method calls on other Java objects in other virtual
machines, perhaps on a different physical machine. The
overall design of RMI has much in common with other
distributed object and remote procedure call systems.
However, since RMI assumes that the calls are made
from one Java object to another Java object, the system is
able to pass object arguments and return values by their
actual type rather than their declared type, allowing full
distributed polymorphism. If the class of such a passed
object is not present in the receiving machine, the system
allows the code for the type to be dynamically loaded.
The system also utilizes the garbage collection present on
the base platform to implement a distributed garbage
collection scheme, enhanced to be robust in the face of
network failures [2].
Java servlets are the basic building blocks of web
applications. A servlet receives a request object, extracts
parameters, if any, from it, processes application logic
that depends on the request parameters and finally
generates the response. We can extend this model by
building a larger web application having several servlets,

Supported by Visvesvaraya Technological University, Belgaum, India
International Journal of Recent Trends in Engineering, Vol. 1, No. 1, May 2009


with each servlet performing a well-defined independent
task. [3]
A Mobile Agent (MA) can be defined as an
autonomous, problem solving computational entity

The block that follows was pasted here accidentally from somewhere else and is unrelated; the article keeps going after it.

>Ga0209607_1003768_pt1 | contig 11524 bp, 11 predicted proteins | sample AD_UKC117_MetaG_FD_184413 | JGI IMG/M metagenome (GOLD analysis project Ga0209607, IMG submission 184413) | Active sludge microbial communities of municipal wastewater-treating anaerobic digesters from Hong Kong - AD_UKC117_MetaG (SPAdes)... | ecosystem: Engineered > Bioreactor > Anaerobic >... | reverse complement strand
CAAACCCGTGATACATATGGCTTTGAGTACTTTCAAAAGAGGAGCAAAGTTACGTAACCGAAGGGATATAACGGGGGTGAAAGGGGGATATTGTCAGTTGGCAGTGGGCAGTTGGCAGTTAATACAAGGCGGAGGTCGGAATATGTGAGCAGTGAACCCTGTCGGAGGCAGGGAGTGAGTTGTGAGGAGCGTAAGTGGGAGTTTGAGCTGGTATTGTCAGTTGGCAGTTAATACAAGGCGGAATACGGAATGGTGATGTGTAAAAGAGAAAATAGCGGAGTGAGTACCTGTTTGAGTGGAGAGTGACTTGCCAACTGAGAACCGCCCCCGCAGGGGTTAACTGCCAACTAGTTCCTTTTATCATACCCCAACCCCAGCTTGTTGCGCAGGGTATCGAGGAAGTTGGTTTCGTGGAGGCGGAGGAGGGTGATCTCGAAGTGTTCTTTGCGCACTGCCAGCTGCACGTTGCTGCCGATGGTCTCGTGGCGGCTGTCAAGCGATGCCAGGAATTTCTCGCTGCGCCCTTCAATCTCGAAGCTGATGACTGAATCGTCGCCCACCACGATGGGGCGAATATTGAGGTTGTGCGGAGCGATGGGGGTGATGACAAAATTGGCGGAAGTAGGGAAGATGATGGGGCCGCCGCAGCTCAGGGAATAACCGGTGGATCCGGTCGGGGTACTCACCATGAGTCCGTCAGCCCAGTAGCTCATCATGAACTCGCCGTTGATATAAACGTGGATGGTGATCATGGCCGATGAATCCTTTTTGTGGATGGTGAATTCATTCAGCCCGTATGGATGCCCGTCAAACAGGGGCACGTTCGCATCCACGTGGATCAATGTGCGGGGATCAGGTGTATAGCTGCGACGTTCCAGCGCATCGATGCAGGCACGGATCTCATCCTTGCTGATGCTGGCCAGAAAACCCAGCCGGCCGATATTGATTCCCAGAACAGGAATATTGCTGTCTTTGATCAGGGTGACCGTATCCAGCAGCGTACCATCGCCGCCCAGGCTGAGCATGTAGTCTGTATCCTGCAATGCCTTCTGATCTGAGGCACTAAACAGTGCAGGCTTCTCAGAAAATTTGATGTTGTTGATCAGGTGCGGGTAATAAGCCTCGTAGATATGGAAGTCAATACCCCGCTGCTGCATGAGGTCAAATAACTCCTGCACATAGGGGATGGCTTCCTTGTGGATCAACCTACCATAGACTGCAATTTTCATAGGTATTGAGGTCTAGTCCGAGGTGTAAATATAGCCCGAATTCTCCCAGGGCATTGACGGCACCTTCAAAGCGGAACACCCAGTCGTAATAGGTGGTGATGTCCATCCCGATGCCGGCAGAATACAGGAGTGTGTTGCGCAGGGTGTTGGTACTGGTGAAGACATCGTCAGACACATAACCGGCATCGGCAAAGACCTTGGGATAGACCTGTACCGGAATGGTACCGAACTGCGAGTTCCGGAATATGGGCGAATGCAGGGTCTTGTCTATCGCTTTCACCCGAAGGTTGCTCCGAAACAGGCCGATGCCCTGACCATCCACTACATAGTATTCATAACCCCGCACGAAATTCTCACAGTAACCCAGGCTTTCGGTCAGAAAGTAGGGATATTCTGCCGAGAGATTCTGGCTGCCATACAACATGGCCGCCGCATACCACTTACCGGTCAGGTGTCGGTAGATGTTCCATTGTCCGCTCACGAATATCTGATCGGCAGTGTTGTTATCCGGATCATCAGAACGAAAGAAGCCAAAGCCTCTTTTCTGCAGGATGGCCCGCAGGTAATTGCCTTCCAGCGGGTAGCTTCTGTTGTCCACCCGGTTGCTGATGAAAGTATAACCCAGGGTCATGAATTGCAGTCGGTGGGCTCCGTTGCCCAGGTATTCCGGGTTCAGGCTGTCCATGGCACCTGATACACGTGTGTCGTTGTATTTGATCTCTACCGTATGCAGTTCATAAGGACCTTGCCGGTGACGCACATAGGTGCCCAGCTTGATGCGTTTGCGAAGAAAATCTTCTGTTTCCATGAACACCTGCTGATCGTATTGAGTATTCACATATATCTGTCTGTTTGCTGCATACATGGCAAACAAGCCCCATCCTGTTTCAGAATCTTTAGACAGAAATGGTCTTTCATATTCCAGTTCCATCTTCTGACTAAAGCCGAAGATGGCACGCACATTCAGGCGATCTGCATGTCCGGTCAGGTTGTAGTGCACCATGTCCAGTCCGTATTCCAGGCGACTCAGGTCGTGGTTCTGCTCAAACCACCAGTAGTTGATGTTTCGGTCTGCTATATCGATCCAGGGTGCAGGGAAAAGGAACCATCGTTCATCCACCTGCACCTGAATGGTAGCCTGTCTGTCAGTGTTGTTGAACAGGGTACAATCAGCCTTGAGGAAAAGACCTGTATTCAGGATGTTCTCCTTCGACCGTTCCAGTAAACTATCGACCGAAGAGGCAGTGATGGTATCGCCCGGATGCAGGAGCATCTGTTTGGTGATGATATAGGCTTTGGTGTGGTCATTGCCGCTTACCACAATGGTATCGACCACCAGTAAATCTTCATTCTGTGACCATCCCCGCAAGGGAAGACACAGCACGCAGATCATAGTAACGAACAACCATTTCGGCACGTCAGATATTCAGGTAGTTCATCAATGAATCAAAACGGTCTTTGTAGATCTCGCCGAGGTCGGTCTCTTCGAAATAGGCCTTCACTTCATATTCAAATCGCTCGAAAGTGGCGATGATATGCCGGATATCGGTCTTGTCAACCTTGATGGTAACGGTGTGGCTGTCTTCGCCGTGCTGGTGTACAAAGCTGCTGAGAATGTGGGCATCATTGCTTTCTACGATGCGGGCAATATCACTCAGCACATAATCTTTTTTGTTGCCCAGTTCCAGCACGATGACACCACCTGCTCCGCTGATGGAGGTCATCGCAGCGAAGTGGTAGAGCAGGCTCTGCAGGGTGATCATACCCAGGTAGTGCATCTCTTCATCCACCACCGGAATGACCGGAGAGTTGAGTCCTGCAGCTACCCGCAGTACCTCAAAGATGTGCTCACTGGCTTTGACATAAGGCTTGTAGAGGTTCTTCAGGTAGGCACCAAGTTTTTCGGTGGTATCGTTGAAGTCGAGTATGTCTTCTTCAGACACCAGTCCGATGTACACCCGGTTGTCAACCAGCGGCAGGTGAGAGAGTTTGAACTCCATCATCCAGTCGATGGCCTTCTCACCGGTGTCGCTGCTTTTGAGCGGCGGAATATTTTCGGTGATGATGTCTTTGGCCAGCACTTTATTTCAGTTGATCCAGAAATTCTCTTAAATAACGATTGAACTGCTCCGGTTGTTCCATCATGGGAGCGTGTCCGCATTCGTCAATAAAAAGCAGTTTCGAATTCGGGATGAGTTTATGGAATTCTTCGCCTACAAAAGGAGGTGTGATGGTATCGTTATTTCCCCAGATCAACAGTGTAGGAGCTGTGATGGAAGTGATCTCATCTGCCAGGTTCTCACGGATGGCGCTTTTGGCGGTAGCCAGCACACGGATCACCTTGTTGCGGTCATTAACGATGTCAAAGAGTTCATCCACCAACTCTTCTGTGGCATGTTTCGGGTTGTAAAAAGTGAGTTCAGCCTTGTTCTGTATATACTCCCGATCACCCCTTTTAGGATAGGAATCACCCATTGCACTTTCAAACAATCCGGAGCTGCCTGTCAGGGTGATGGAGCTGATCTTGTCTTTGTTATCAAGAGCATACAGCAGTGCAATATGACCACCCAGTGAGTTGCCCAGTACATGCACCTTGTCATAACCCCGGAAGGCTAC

capable of effectively performing operations in dynamic
unpredictable environments. Such environments are
known as multi-agent systems [4]. Agents interact and
cooperate with other agents. They are capable of
exercising control over their actions and interactions and
do not always have to wait for commands. An agent
adapts its behavior in response to the changing
environment. It can migrate from server to server in
heterogeneous networks. On each server, the agent
interacts with stationary services and other resources to
accomplish its mission. It can communicate to anticipate,
adapt and plan tasks. Its behavior consists of beliefs,
desires, and interaction depending on the place function
of an entity within an agent-based system. A mobile
agent consists of two different parts: the code itself,
which is composed of instructions that define the
behavior of the agent and its intelligence, and the current
state of execution of the agent. A mobile agent is not
bound to the system where it begins execution. It has the
unique ability to transport itself from one system in a
network to another. The ability to travel, allows a mobile
agent to move to a system that contains an object with
which the agent wants to interact, and then to take
advantage of being in the same host or network as the
object [5].
The rest of the paper is organized as follows: Section II
briefly describes the test bed environment used for
performing a qualitative and quantitative analysis of the
three approaches. In section III and IV, we elaborate the
characteristics of the application developed for the three
approaches and discuss the observations made in each of
the approaches with reasoning about the observations.
Section V summarizes the work presented here.
The experiment was carried out in two ways. The
entire sequence was performed on localhost and
observations were recorded. The same sequence of
operations was performed on a 10/100Mbps Ethernet
LAN (Local Area Network) consisting of 52 computers
with network traffic generated by those computers not
participating in the experiment pinging each other.
The application was developed using JSDK 1.4.2_13.
For hosting the servlets, we used Tomcat Application
Server 4.1.31-2. For developing and deploying mobile
agents we used Aglet Software Development Kit (ASDK)
2.0.2 [6]. The applications were coded using NetBeans
IDE 6.0.